Government plans to mandate the “Soft Landings” handover protocol across all central government projects by 2016 – to be closely aligned with the planned BIM roll-out – will be on the agenda at a CIOB Facilities Management conference on November 27.
The Cabinet Office is understood to be on the point of announcing that “Government Soft Landings” will form part of the public sector procurement process from 2016.
The process is likely to be tied in to the Construction to Operations Building Information Exchange (COBie), the data management protocol that forms a key part of the government’s plans to achieve Level 2 BIM from 2016.
The expected move marks a closer link between the government’s Soft Landings team and the BIM Implementation Group, both part of the Cabinet Office.
GSL will also draw on the Soft Landings framework, published by BSRIA and the Usable Buildings Trust in 2009, as a guide to how project teams should stay engaged after practical completion – hand-holding the client during the first months of operation to fine-tune the building.
John Eynon FCIOB, an independent BIM and design management consultant, and one of the speakers at “Soft Landings – Delivering Buildings that Work from Day One” said the move to align Soft Landings with BIM made good sense.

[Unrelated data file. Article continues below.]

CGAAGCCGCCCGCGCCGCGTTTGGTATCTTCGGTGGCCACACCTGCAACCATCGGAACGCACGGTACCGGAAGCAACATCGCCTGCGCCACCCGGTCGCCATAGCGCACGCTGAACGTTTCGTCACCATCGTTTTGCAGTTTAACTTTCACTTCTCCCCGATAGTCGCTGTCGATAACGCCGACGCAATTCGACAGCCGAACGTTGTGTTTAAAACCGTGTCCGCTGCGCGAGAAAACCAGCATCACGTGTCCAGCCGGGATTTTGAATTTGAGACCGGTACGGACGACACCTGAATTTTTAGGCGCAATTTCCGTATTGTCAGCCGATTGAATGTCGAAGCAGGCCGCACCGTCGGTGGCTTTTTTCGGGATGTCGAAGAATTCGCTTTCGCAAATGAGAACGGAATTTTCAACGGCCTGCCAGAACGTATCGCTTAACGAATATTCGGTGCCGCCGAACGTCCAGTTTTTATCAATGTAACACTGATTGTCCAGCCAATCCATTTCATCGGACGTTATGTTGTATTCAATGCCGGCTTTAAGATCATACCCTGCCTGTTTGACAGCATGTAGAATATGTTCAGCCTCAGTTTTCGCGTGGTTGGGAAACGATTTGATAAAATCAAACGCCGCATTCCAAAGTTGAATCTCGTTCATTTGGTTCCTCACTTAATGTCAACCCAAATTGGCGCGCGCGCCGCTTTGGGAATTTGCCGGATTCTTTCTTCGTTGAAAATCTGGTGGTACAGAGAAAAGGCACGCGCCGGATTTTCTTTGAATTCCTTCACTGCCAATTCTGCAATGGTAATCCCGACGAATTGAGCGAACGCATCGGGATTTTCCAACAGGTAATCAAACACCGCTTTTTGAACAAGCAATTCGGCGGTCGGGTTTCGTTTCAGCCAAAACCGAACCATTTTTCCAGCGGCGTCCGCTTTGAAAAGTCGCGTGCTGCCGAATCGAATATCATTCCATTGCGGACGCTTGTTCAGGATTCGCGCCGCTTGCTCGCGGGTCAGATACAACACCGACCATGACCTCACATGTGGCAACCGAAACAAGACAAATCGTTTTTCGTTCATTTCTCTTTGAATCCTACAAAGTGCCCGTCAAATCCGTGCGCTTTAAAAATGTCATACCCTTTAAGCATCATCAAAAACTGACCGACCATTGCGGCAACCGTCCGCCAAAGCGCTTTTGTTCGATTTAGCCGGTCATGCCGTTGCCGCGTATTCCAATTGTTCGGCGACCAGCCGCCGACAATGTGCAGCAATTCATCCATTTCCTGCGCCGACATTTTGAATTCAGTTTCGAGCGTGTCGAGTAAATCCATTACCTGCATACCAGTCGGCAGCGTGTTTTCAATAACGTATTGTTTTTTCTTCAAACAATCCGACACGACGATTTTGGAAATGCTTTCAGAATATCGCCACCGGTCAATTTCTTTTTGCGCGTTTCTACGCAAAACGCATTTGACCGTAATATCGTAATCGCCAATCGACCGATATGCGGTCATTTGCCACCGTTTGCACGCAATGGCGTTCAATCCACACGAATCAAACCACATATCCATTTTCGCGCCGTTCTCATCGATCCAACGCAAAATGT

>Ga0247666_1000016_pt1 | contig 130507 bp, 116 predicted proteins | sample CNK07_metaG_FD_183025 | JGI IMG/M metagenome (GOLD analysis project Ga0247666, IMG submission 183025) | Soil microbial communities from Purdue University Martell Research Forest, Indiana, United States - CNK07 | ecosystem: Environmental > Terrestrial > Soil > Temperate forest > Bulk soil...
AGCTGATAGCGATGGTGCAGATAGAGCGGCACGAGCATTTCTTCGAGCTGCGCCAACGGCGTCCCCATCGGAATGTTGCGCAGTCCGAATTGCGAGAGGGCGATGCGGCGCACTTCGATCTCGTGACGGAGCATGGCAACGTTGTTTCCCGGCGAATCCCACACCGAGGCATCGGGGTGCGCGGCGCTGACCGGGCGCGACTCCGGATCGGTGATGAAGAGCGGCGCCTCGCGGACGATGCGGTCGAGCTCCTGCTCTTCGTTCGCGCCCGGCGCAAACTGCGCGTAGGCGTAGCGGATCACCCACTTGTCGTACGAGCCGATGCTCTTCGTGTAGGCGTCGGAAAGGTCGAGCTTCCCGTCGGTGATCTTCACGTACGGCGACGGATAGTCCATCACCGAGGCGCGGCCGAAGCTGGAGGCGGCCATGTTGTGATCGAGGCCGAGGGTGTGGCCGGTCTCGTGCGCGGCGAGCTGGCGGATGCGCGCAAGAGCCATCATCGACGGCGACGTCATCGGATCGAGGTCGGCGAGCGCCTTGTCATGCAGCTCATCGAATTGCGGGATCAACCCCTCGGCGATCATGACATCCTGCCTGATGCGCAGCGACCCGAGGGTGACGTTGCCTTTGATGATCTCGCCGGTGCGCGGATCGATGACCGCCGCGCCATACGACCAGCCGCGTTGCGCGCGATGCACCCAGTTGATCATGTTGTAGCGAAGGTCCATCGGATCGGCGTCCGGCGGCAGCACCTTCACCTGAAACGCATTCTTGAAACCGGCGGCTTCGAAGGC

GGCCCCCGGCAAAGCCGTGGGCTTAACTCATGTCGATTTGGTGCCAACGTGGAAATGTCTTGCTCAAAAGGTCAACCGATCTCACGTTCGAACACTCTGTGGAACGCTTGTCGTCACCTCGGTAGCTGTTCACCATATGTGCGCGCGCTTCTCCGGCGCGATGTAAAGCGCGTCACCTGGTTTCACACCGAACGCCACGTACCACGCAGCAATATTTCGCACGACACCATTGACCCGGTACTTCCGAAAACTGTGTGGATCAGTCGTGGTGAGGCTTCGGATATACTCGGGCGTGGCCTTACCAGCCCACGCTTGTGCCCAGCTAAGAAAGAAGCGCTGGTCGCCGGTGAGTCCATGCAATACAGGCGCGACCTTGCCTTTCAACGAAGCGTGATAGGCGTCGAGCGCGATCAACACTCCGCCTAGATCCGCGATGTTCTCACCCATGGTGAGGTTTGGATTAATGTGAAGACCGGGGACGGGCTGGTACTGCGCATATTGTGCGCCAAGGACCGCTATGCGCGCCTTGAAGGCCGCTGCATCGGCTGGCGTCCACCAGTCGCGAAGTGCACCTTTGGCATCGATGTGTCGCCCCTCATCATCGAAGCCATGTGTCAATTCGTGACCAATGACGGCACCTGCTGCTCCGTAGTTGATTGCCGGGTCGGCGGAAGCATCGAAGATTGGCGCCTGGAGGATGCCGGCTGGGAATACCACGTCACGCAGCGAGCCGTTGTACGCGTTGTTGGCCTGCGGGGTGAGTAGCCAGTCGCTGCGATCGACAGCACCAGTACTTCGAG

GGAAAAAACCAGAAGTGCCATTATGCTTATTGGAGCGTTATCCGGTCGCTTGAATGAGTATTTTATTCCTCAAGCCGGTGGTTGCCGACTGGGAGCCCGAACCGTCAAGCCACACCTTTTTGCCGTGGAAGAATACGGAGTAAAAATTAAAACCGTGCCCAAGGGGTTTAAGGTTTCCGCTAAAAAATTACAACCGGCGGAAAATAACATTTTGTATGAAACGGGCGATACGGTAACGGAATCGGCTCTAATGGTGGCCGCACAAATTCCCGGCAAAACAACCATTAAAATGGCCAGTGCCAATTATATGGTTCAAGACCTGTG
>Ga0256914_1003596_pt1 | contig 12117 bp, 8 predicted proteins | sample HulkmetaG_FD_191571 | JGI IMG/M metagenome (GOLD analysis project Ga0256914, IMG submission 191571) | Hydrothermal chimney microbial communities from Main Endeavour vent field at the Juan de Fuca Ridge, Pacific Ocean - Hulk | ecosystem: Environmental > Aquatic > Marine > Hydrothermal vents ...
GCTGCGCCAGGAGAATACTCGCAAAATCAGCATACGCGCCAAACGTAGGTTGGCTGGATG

“Public sector procurement will be driven by COBie outputs. In other words, the long-term view is that any public sector procuring agency becomes an intelligent buyer of asset management data, managed through COBie.
“COBie helps public sector managers identify their requirements at briefing, design, construction, completion and aftercare stages, and Soft Landings helps achieve a smooth handover and commissioning process. Together, they will form an integrated system for asset management.”
As with BIM, it’s thought likely that government will set out its expectations on GSL, without specifying exactly how the industry should deliver them. But Eynon said he thought main contractors would be ideally placed to develop GSL.
“The great stumbling block for loads of people is doing a great job to get the project finished, then seeing it messed up when the client doesn’t get good aftercare. So a really good handover process – like Soft Landings – gives you a happy client and repeat business.”
Eddie Tuttle, policy manager at the CIOB, welcomed the news. “Government’s intentions are clear. We’ve been discussing this with the Cabinet Office and the BIM Implementation Group, because the closer we work with government on what they’re doing, the more it helps us with what we’re doing [on membership and training].”